Sources further revealed that initially they were made to believe that there were three aircrafts that were airworthy only to settle for an aircraft that had damaged HPTB blade which is an important component on the aircraft engine. According to reliable sources the airline under the advice of the consultant went ahead to acquire the aircraft despite that there was no inspection of the aircraft records.

Air Botswana, spokesperson Kefilwe Kebafetotse indicated that the airline took a decision to purchase a pre-owned E170 Jet in optimum condition from Regional One when quizzed on  why they opted to pay P15 million for maintenance of the aircraft  as opposed to purchasing  airworthy aircraft.   Kebafetotse could not state how much the airline spent to acquire the jet after the owner had demanded P15 million upfront to repair HPTB.   She could not comment on whether the airline was made to pay P15 million for the maintenance of the aircraft safe to state that the aircraft was airworthy.

She denied that there was no physical and records inspection to establish the airworthiness of the aircraft. Kebafetotse went further to explain that due diligence and pre-purchase inspections were carried out, prior to acquisition of the Jet. According to her the pre-purchase inspections validated records and physical condition, good engine performance, clean borescope, serviceability and airworthiness of the aircraft.

‘It is worth noting that all processes were followed as agreed with the seller,” she added. On why the airline settled for a second hand jet the airline spokesperson indicated that acquisition of the aircraft was determined by various economic and budgetary considerations.
The airline spokesperson denied that they airline failed to float an invitation to test the market. She noted that the procurement of the aircraft was implemented in line with the Air Botswana procurement procedures which are vetted by PPADB and in alignment with the PPADB Act.

ANOTHER QUESTIONABLE CONTROVERSIAL TRADE-IN OF THE ATR 42/72-500 AIRCRAFTS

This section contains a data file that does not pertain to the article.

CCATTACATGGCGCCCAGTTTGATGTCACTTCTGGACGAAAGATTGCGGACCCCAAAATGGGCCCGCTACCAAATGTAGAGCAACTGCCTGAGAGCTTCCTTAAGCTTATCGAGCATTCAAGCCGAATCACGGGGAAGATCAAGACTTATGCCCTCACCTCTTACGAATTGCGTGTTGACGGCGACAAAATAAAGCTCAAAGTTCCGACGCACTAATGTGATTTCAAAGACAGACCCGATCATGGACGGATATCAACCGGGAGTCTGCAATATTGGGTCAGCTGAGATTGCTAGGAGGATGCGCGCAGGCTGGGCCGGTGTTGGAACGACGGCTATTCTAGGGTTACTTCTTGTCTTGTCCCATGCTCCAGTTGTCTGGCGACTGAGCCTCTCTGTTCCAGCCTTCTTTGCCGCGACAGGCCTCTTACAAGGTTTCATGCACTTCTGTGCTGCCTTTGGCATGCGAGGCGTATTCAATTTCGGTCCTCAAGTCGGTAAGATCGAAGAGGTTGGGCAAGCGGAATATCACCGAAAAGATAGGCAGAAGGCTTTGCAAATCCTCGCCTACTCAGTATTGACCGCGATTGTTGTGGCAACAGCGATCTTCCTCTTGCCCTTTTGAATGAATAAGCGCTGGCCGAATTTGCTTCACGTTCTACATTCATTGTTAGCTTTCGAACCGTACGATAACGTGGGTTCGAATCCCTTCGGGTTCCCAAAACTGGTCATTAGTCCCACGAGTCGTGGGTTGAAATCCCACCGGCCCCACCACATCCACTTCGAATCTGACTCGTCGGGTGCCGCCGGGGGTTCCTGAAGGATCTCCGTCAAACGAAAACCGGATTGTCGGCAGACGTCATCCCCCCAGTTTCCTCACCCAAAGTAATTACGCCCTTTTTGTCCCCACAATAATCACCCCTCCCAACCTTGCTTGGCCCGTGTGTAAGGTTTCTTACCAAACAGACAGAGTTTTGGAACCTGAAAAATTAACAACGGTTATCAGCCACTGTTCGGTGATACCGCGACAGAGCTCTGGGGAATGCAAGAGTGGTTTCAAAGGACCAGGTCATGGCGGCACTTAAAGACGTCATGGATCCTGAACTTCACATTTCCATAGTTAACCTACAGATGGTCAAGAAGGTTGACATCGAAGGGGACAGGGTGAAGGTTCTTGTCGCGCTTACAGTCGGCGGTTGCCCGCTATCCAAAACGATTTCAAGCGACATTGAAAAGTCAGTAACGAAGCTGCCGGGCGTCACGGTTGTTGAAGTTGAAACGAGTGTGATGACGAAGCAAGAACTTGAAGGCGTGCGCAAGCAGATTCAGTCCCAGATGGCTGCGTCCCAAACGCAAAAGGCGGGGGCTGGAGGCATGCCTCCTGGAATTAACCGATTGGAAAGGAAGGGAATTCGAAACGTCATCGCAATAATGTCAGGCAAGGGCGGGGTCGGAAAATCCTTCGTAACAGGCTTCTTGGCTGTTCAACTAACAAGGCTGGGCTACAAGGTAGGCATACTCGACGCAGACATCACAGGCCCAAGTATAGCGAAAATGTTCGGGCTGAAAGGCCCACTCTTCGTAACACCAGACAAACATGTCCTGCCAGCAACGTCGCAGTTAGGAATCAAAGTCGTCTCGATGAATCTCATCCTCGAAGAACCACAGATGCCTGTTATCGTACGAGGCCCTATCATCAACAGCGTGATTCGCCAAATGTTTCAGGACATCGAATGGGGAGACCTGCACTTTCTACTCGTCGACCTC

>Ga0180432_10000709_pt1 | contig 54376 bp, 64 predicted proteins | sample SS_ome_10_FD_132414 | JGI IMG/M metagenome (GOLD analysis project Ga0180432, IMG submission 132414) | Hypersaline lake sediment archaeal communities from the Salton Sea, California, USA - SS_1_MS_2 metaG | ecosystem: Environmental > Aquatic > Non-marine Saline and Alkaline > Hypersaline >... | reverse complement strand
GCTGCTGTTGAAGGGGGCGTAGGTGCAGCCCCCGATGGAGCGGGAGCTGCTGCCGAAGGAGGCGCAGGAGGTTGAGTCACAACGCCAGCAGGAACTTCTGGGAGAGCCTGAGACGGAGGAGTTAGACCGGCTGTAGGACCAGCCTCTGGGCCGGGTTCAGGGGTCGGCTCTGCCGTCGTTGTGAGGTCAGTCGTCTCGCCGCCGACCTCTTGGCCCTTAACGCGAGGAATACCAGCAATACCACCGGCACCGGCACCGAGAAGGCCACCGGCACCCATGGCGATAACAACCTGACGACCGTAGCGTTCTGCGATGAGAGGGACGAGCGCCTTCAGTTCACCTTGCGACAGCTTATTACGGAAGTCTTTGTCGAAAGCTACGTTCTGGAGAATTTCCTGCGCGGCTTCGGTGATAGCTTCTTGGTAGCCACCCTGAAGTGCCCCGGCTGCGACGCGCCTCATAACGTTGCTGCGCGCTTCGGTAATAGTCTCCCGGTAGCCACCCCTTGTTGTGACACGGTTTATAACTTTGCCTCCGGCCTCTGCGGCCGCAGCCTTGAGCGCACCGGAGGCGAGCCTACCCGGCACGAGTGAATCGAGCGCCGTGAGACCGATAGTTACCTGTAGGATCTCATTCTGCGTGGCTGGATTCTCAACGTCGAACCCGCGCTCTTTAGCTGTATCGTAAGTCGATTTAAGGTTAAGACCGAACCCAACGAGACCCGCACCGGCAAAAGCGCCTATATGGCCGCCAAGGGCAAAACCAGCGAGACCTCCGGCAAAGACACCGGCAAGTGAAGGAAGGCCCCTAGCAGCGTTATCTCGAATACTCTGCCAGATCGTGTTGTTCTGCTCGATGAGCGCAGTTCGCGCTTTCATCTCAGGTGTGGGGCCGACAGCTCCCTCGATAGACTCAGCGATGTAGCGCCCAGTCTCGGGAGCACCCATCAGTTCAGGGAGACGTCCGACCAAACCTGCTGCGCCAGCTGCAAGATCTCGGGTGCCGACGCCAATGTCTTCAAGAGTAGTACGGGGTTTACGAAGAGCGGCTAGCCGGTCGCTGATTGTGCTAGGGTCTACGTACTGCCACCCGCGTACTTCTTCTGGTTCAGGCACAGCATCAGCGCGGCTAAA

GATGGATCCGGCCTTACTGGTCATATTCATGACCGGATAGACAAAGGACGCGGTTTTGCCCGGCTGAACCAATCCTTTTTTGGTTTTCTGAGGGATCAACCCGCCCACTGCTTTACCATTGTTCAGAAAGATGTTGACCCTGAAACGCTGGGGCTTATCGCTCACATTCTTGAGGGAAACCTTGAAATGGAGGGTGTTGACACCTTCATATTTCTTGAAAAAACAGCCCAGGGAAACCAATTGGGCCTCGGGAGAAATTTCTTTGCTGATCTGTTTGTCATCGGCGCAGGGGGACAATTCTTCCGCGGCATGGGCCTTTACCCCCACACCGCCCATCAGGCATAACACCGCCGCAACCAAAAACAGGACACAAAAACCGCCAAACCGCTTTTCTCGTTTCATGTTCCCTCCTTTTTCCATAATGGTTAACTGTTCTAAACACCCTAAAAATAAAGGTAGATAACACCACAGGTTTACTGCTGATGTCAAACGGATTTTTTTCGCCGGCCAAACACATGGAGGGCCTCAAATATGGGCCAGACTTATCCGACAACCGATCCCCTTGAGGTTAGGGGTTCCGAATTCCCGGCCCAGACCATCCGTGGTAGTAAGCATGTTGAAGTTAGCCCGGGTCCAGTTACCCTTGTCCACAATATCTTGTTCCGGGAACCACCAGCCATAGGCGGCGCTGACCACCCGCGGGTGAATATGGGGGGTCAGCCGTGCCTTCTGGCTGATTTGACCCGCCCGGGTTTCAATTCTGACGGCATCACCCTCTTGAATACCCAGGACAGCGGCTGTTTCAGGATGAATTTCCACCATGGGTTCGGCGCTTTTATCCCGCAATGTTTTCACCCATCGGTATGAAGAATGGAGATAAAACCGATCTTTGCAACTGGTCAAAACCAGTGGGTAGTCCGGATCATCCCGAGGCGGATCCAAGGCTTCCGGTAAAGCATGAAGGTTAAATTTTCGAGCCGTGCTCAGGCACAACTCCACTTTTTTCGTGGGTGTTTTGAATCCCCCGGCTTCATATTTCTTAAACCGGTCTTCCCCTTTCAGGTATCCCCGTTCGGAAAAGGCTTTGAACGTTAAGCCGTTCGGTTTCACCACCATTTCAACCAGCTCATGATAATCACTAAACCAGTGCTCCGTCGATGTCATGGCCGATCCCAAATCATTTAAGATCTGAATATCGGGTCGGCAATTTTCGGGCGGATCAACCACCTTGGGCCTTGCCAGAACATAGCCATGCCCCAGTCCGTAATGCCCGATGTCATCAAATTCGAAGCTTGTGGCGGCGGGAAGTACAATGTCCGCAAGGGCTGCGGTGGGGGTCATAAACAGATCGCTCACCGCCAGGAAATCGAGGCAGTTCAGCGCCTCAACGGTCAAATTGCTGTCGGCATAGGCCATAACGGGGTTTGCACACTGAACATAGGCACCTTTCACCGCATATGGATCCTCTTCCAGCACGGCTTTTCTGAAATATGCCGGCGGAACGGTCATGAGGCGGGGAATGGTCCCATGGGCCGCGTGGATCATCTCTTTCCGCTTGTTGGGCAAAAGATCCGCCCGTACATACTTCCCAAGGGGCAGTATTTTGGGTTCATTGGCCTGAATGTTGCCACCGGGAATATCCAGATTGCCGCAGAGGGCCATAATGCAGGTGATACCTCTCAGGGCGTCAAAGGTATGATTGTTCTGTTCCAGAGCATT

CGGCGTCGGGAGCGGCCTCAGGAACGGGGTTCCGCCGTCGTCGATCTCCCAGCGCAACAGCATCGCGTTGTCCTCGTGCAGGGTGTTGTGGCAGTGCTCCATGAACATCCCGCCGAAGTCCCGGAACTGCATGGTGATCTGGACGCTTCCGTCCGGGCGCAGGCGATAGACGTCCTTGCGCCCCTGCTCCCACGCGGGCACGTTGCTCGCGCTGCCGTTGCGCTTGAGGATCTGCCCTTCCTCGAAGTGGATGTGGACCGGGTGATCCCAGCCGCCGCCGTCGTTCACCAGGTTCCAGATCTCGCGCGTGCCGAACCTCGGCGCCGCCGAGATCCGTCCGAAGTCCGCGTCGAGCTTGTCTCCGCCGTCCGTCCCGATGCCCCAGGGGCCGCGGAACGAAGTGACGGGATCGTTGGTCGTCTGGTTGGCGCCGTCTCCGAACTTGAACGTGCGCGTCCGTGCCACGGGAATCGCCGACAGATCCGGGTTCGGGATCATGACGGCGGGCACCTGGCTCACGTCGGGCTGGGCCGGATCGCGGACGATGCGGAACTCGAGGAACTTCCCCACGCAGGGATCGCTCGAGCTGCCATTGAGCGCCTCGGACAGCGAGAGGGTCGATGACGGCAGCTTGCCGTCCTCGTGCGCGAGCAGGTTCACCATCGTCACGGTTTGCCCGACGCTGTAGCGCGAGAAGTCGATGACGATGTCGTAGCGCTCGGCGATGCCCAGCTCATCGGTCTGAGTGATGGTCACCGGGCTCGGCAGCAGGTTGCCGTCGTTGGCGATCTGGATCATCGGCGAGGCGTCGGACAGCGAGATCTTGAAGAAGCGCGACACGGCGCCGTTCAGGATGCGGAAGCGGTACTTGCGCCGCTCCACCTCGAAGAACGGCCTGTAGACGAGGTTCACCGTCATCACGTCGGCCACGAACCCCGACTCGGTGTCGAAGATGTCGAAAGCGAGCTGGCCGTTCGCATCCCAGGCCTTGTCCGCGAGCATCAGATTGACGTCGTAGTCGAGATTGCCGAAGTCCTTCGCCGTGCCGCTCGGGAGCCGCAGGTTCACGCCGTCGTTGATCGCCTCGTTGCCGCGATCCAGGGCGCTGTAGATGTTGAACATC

Another suspicious transaction that the management and the employees questioned relates to the trade-in of ATR 42/72-500 aircrafts. According to the reliable sources the airline had to pay ATR manufacture in France an amount of P18 million for trade –in.  According to sources Air Botswana was expected to have benefited through the trade-in but ended up paying the manufacture who claimed that there were defects on the aircrafts. According to the sources the airline was to benefit since they wanted to purchase ATR 72-600 model aircraft.
Airline spokesperson could not respond as to why the airline had to lose P18 million as opposed to benefitting from the trade-in.

She indicated that as part of the agreement ATR re-purchased three older versions of the aircraft two ATR 42-500 and one ATR 72-500 from the airline as per the pre-delivery conditions.  She went further to explain that as part of the sale and re-purchase the airline was required to perform necessary maintenance works on the traded-in aircraft to ensure adherence to the re-delivery conditions. According to the source the airline could have used the money to top-up on the purchase of ATR 72-600.

However, Weekend Post investigations have turned up information that Air Botswana had sold ATR 72-500 to ATR manufacture in May last year and leased the aircraft again.  Contrary to AB response to Weekend post  that they sold ATR 72-500 together with ATR-42-500 the documents reveal that ATR-500 had long been sold to ATR while ATR 42-500 were sold around Octobers last year. According to documents in possession of Weekend Post the airline started leasing back the ATR 72-500 and paying the manufacture millions of pula   immediately after selling it. Air Botswana spokesperson could not respond as to why the airline sold the aircraft and leased it back.